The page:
PLoS ONE 08/2013; 8(8):e72968. DOI:10.1371/journal.pone.0072968 · 3.23 Impact Factor
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    ABSTRACT: Among Acinetobacter spp., A. baumannii is the most frequently implicated in nosocomial infections, in particular in intensive care units. It was initially thought that multidrug resistance (MDR) in this species was due mainly to horizontal acquisition of resistance genes. However, it has recently become obvious that increased expression of chromosomal genes for efflux systems plays a major role in MDR. Among the five superfamilies of pumps, resistance-nodulation-division (RND) systems are the most prevalent in multiply resistant A. baumannii. RND pumps typically exhibit a wide substrate range that can include antibiotics, dyes, biocides, detergents, and antiseptics. Overexpression of AdeABC, secondary to mutations in the adeRS genes encoding a two-component regulatory system, constitutes a major mechanism of multiresistance in A. baumannii. AdeIJK, intrinsic to this species, is responsible for natural resistance, but since overexpression above a certain threshold is toxic for the host, its contribution to acquired resistance is minimal. The recently described AdeFGH, probably regulated by a LysR-type transcriptional regulator, also confers multidrug resistance when overexpressed. Non-RND efflux systems, such as CraA, AmvA, AbeM, and AbeS, have also been characterized for A. baumannii, as have AdeXYZ and AdeDE for other Acinetobacter spp. Finally, acquired narrow-spectrum efflux pumps, such as the major facilitator superfamily (MFS) members TetA, TetB, CmlA, and FloR and the small multidrug resistance (SMR) member QacE in Acinetobacter spp., have been detected and are mainly encoded by mobile genetic elements.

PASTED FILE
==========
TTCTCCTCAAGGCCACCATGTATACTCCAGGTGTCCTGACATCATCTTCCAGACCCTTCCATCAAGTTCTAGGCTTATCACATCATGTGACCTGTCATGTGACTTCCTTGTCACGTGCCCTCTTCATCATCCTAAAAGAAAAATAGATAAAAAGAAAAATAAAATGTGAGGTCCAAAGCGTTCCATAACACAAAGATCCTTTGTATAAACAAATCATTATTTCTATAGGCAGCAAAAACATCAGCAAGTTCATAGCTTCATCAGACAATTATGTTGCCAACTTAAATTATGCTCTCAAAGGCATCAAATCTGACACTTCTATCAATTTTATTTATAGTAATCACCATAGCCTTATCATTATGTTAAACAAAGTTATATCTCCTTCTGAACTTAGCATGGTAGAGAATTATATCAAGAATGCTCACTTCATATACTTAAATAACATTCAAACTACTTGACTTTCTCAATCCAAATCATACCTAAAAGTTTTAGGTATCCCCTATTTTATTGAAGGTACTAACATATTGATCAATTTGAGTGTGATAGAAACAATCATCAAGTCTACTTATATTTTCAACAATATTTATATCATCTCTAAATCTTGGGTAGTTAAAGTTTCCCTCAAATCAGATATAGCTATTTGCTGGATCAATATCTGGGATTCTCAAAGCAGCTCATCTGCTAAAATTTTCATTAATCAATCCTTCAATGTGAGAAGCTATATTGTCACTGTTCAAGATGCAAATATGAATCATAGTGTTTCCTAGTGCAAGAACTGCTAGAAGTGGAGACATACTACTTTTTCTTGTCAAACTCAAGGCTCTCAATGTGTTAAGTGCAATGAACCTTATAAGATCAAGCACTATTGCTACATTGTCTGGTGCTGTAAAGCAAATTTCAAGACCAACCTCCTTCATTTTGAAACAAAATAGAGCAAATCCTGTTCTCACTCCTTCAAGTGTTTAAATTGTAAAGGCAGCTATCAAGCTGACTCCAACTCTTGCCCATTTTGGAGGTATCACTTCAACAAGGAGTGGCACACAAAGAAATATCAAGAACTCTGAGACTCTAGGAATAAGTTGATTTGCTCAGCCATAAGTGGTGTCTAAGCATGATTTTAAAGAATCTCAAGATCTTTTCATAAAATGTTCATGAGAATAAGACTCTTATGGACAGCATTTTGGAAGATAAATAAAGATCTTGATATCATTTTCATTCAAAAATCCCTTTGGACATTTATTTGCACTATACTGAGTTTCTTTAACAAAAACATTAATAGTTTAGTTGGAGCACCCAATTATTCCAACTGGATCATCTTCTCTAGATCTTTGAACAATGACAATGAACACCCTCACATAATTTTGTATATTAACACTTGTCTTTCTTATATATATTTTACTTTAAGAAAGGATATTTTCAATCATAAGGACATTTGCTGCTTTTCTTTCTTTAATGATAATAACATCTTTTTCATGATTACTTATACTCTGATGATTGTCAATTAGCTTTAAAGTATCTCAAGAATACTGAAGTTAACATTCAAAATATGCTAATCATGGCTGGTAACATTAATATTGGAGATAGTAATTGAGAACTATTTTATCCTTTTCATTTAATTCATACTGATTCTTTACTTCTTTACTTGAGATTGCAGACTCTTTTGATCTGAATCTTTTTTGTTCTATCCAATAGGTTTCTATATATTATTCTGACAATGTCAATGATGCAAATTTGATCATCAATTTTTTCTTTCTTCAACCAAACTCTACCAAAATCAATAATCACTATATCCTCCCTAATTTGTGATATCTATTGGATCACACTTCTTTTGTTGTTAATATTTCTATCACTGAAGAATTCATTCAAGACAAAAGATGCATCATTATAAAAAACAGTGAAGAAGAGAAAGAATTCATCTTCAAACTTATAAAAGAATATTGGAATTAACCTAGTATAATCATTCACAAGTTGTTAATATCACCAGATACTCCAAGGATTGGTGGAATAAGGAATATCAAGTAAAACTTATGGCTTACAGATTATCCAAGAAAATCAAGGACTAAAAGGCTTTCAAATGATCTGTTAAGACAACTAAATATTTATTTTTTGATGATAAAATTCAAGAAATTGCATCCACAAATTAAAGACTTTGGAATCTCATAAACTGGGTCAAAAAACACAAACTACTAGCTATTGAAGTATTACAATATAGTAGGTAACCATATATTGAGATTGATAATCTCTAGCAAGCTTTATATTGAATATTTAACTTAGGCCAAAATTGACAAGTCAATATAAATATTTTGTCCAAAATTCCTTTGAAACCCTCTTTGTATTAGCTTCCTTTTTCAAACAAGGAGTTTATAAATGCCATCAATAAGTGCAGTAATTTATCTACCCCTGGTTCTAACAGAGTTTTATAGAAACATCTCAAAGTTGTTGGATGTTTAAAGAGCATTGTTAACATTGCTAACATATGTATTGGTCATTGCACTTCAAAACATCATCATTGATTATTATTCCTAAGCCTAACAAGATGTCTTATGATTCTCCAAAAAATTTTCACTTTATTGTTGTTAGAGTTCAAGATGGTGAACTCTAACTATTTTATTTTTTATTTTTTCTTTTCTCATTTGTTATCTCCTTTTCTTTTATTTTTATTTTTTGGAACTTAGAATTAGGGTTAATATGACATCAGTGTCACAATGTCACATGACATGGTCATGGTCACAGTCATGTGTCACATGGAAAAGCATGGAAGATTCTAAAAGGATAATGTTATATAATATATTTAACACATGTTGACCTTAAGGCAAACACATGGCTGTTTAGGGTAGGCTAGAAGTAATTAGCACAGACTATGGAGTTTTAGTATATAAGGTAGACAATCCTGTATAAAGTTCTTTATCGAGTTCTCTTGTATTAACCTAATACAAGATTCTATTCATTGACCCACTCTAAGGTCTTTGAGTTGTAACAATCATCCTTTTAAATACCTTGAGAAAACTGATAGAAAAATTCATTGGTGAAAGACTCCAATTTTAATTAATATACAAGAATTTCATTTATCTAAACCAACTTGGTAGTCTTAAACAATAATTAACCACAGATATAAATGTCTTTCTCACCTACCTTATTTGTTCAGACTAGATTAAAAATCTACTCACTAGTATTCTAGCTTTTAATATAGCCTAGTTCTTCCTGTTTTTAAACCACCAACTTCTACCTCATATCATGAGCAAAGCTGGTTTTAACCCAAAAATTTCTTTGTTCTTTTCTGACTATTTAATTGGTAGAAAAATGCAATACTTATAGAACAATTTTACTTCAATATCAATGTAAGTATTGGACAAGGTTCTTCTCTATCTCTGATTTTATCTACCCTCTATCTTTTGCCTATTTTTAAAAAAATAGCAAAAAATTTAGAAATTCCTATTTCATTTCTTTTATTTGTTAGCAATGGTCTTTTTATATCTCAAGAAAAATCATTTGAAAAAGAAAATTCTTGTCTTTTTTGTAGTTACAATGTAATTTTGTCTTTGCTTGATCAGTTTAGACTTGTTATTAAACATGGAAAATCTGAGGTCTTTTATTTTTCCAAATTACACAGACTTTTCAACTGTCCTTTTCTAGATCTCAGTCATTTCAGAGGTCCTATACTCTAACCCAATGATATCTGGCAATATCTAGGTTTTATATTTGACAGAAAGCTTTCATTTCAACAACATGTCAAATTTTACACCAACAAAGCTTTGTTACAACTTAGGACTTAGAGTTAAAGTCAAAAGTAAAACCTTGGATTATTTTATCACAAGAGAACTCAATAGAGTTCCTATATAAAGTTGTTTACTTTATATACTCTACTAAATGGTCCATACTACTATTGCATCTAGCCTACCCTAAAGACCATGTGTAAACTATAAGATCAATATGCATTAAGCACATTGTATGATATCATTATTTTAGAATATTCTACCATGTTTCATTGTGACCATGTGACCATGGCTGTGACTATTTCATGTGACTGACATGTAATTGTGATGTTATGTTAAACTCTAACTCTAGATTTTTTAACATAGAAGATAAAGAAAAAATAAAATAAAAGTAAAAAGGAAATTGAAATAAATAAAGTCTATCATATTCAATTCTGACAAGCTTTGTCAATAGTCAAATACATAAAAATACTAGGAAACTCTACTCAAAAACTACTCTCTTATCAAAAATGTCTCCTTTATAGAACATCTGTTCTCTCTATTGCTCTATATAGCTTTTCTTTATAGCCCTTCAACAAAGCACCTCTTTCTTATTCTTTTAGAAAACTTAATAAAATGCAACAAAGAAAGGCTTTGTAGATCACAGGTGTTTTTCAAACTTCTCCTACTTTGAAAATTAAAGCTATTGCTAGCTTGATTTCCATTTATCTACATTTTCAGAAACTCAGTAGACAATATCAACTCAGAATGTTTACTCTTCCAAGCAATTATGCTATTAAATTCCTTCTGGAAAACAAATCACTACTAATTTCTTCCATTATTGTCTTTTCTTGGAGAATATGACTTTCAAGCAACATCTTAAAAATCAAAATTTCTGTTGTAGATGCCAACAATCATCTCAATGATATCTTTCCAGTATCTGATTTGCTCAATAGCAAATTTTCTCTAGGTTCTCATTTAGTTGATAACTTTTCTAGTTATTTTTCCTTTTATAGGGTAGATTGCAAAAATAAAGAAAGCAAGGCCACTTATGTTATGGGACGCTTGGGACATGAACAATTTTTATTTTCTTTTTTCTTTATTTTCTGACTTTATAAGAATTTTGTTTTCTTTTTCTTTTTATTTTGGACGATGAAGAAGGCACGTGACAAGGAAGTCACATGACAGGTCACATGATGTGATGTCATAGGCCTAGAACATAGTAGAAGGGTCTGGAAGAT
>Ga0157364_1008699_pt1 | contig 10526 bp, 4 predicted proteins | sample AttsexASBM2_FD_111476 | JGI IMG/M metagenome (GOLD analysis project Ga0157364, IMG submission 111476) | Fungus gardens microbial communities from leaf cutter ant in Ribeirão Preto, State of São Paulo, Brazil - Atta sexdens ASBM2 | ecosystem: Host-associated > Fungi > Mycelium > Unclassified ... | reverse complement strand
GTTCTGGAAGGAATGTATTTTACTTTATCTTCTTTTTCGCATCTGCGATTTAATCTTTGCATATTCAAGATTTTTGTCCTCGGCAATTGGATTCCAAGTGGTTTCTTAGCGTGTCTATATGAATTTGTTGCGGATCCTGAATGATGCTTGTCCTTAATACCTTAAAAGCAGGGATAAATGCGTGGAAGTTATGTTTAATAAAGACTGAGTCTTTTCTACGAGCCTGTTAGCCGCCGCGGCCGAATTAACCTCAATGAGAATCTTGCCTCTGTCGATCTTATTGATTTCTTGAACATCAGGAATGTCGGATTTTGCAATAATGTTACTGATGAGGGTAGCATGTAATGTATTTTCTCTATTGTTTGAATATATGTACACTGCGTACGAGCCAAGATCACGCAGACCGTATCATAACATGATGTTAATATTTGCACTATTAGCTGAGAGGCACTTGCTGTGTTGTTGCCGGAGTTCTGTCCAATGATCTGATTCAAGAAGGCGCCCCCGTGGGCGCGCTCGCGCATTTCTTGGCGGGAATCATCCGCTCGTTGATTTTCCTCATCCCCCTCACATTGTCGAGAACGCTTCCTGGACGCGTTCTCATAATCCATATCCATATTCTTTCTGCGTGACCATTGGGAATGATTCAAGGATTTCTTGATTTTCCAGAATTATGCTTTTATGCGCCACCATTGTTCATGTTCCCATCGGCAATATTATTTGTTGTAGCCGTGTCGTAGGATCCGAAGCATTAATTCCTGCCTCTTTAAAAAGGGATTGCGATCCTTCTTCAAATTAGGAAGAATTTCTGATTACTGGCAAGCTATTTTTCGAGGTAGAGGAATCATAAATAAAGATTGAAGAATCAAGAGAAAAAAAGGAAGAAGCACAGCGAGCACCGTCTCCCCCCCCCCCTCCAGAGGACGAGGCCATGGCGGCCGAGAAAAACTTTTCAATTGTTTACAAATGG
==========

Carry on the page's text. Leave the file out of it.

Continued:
Antimicrobial Agents and Chemotherapy 12/2010; 55(3):947-53. DOI:10.1128/AAC.01388-10 · 4.48 Impact Factor
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    ABSTRACT: To investigate the role of outer membrane proteins in Acinetobacter baumannii resistant to imipenem, 2 strains were procured from the same patient. The imipenem-resistant strain was obtained following a period of imipenem treatment in vivo. The multilocus sequence typing and repetitive extragenic palindromic PCR results indicated that the imipenem-resistant strain originated from the sensitive one. Isoelectric focusing detected no carbapenemases, with neither OXA carbapenemases nor metallo-β-lactamases found. Mass spectrophotometric analysis revealed that 3 outer membrane proteins were expressed differentially in the 2 strains: 2 downregulated proteins (OprD and CarO) and 1 upregulated the 34-kDa efflux pump protein in the resistant strain. A 32-fold decrease in the MIC for imipenem in the presence of Phe-Arg-β-naphthylamide in the same strain indicated a possible involvement of the efflux pump mechanism in its resistance, which was consistent with the findings that the mRNA expression of the 34-kDa efflux pump gene was almost fivefold upregulated in the imipenem-resistant strain compared with that in the imipenem-sensitive strain. Such a significant difference, however, was not found in the expression of AdeB and AdeJ between the 2 strains, and AdeE was not detected. Our results suggested that downregulation of outer membrane proteins in conjunction with efflux pump overexpression might contribute to imipenem resistance induced in vivo in A. baumannii.
    Chemotherapy 02/2011; 57(1):77-84. DOI:10.1159/000323620 · 1.29 Impact Factor